Let’s talk volunteering

This week’s blog is written by Ros Moody, Volunteer Manager at Friendship Works.


It’s a great time to be a volunteer manager. All summer, London has been buzzing with the excitement of hosting the Olympic and Paralympic Games. The world has seen London at its best – celebrating diversity, rejoicing in the achievements of others, and there have even been rumours of spontaneous conversations breaking out on the tube.

Beyond the remarkable display of sporting prowess, perhaps the most talked about feature of London 2012 has been the army of volunteers that have ‘made’ the Games – from the grinning individual standing proudly behind Ussain Bolt as he warmed up for his 100m sprint, to the 10,000 volunteer performers participating in the opening & closing ceremonies. There is a sense of pride in what has been delivered, a sense of shared experience amongst the volunteers themselves, and, from some sources, a sense of amazement that so many people would willingly give time and resources for free, and with no apparent ‘return on investment’ to show for it.

Personally, I’m not so amazed. Not because I don’t think it’s fantastic that so many people were willing to give their time to make the Olympics happen, but because having worked with volunteers for a number of years now, I know that there is a great appetite in people to have a positive impact. So many of the volunteers I’ve met have been motivated by a desire to ‘give something back’ that I’ve begun to regard this as the norm.

Rewind to August last year, and the view of London was very different – we were reeling in the aftermath of the riots that broke out across the city; the media was full of theories about why this had happened, with commentaries by people looking to lay the blame at the feet of everyone from ‘young thugs’ at one end of the spectrum to ‘irresponsible bankers’ and ‘expense-dodging’ MPs at the other.

But then something very interesting happened. Images of the ’broom army’ – those ordinary citizens who took to the streets to clean up the mess – went viral. Suddenly the stereotype of London as a place where no one knows their neighbours and we have all lost all sense of community was challenged, and a new understanding began to emerge that most Londoners care about our city – our community – and want to look after it.

The response of the majority to the actions of rioters was not to fight fire with fire – the counter-mob they formed was armed with brooms, not pitchforks. They set a positive example of people working together to invest time and effort into supporting their local communities. Some people were pleasantly surprised by this response; again, I wasn’t so surprised.

Perhaps I’m fortunate to be in a role where I get to meet a higher than average number of positive, motivated, committed people, but working as a volunteer manager has shown me time and again that there are thousands of people out there who not only understand the value of community, but want to help create it.

The challenge, as far as I can see, lies not in how to pressgang – or even gently persuade – people into volunteering. The challenge we face is how to let people know that there are hundreds of great volunteering opportunities already available right on people’s doorsteps and that all they need to do is find the right one for them.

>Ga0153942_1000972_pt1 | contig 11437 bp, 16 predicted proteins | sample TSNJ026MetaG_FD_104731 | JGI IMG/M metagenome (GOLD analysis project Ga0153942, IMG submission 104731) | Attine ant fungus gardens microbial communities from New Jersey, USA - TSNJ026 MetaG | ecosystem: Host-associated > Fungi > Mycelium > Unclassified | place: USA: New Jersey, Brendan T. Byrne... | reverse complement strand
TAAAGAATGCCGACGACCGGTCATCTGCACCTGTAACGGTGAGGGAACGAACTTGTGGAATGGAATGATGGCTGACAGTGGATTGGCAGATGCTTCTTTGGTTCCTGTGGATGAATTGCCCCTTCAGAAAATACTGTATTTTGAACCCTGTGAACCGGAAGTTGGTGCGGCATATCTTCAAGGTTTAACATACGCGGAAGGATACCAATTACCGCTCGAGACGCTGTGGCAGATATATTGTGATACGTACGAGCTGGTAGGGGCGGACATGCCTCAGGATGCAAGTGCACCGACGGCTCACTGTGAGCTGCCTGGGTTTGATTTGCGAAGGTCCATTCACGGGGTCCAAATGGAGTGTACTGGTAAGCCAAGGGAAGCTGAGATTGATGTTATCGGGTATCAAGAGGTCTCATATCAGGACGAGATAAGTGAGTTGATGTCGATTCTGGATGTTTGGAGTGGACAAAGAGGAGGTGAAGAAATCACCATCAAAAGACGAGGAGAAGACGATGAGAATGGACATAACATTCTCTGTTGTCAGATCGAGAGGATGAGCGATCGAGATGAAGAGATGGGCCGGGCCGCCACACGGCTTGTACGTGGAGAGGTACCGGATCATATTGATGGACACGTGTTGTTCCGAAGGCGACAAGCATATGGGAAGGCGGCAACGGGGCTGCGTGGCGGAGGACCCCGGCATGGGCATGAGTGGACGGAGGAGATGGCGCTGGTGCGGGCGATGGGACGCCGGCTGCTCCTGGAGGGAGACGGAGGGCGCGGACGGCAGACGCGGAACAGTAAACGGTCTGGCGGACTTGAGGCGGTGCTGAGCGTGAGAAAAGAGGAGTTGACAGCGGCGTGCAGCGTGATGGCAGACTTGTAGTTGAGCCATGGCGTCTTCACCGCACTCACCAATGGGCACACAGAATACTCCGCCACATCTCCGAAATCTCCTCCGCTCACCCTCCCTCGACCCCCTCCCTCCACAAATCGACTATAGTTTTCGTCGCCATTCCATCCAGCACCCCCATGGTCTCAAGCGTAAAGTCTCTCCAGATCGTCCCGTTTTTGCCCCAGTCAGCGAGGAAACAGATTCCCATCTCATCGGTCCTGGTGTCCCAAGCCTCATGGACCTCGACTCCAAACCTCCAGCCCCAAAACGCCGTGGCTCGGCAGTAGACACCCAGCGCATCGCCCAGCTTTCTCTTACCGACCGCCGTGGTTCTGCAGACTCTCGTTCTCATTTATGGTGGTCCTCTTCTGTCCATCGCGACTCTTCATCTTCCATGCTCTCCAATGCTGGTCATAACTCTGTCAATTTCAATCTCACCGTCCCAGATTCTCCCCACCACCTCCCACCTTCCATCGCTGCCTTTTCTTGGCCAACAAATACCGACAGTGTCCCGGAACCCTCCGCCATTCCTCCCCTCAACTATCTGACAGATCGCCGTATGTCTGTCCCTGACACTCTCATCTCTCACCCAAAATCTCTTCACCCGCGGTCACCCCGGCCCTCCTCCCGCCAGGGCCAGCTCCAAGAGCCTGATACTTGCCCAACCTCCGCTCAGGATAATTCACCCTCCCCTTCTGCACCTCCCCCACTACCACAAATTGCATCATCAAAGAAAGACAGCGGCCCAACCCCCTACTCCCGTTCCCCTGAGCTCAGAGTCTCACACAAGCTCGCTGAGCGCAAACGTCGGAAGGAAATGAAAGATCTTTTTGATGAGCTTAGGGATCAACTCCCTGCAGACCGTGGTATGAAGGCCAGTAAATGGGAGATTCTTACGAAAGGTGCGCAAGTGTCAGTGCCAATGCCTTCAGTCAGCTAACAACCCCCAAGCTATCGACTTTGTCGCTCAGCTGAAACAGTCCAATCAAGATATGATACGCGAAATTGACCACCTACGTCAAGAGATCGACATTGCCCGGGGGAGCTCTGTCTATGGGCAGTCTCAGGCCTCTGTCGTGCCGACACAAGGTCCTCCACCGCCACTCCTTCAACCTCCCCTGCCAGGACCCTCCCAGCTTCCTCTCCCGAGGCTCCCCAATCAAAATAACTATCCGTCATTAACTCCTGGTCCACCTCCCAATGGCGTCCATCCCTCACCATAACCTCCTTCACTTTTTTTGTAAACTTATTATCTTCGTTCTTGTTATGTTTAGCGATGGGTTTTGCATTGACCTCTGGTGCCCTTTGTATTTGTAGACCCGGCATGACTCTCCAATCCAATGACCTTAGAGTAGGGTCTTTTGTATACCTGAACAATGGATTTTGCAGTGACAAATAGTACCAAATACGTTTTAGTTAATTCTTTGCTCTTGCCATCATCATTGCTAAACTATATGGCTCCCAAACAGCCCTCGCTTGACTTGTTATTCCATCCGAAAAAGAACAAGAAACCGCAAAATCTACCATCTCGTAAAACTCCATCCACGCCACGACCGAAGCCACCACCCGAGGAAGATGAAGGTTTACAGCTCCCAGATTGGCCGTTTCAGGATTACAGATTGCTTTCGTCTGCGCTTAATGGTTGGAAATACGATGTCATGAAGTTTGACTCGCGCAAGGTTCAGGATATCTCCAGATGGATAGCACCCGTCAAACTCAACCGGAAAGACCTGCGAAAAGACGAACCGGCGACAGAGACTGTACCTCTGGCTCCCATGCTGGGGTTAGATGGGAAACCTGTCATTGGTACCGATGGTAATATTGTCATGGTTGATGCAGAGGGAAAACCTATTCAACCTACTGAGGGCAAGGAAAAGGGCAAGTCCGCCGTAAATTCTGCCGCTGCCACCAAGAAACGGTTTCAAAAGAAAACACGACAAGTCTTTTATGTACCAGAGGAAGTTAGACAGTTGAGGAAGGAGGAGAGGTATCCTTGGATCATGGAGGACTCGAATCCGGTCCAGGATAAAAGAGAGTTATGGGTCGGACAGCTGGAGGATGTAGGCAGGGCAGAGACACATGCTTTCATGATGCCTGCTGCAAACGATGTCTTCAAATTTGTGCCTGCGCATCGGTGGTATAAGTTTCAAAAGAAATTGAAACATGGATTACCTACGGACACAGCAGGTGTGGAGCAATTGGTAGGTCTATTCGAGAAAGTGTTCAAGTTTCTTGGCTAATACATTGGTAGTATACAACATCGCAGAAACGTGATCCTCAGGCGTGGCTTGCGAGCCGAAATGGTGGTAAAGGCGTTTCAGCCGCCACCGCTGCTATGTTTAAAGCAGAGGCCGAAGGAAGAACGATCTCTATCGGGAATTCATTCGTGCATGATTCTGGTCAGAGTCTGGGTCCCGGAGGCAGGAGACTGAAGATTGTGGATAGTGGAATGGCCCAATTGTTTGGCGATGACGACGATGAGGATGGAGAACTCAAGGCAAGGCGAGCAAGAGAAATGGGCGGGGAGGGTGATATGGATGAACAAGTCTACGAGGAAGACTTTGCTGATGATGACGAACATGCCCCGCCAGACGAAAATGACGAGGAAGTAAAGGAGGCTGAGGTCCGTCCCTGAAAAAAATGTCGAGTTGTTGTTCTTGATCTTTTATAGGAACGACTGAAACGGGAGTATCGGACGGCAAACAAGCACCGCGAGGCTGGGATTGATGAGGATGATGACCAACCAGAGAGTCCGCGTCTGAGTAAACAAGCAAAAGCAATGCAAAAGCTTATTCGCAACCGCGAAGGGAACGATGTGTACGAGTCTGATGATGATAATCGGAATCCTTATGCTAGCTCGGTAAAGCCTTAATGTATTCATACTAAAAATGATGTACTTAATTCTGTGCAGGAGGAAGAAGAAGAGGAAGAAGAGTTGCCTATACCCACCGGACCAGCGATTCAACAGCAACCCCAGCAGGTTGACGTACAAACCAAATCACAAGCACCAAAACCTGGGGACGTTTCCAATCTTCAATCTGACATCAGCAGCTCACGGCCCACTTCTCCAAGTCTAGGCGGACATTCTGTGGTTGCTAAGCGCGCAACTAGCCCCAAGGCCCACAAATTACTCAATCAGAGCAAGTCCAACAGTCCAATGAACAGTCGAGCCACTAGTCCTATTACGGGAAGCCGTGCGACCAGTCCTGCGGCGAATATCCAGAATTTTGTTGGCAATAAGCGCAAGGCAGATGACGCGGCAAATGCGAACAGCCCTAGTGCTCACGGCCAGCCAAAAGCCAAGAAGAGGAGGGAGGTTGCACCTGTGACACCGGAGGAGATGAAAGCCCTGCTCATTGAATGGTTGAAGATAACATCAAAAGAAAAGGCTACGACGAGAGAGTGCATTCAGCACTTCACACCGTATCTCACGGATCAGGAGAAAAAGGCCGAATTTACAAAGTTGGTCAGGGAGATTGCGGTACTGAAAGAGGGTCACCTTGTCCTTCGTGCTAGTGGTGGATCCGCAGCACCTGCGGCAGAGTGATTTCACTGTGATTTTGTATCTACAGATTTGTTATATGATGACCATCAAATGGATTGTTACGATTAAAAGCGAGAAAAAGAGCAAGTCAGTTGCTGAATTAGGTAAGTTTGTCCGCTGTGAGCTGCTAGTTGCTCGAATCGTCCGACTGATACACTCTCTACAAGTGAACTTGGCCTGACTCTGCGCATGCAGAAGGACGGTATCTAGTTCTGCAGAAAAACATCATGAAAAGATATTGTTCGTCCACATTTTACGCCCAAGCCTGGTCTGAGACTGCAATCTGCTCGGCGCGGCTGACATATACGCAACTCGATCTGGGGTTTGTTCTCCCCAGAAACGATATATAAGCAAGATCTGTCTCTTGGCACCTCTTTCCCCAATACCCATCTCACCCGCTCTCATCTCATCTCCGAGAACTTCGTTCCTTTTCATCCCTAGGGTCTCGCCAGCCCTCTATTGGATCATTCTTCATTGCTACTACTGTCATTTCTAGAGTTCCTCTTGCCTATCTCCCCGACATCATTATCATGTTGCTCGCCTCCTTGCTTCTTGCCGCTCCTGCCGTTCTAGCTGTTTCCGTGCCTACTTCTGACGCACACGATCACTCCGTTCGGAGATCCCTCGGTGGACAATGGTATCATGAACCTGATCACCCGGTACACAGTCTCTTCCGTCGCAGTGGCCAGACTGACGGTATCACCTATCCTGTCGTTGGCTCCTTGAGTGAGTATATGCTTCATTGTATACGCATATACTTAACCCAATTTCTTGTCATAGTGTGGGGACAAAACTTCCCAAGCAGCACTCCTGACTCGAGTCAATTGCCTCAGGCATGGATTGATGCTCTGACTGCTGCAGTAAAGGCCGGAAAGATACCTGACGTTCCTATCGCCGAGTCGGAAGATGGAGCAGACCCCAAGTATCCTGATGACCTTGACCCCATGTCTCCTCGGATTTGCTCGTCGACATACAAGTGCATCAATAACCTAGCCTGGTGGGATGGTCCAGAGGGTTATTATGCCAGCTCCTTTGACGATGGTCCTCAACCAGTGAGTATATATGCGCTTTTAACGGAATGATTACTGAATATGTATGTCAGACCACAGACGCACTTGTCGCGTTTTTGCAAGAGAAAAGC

We can all play our part and get the message out about volunteering. Here are some things you can do to help:

  • Talk about community! At Friendship Works, we want to see communities where every member can make a positive contribution in supporting children to get the most out of childhood and lay the foundations for a fulfilling adult life. Volunteering, whether as a mentor or in some other role, helps people in communities to really connect with each other to work together and make a difference.
  • Talk about volunteering! Don’t be shy to tell people that you volunteer with Friendship Works – or about any other volunteering you do. The more people talk about it, then the more volunteering will become a way of life in our communities. For every person who actively seeks a volunteering opportunity, I’m sure there are many more out there who would like to ‘do something positive’ or ‘give something back’ but don’t know how to access the opportunities available. So let’s make sure everyone knows what options are out there.
  • Talk about us! The best ambassadors for any charity are its volunteers and supporters – trustees, patrons and, in our case, our wonderful mentors too. These are the people who believe enough in our vision that they willingly give their time and support for free to make sure it happens. And that passion becomes infectious when they talk to others about our work.
  • Talk about rewards! As I mentioned, one of the things about the Olympic and Paralympic volunteers that surprised some people is the number of people who will give ‘something for nothing’. But, as those of us already volunteering know, the ‘return on investment’ can be enormous. For many Friendship Works mentors the reward of seeing the ‘small changes’ that their presence brings about in the life of a child, is reason enough to keep going. They are developing a relationship, and like any friendship, it brings benefits to child and mentor alike. If you’re interested in finding out more, you can read a previous blog post on how mentoring works both ways.

The great joy of the Olympics wasn’t just seeing Britain’s athletes do well, it was seeing people come together in a united effort to make something amazing happen. Ultimately, with volunteering, everyone’s a winner.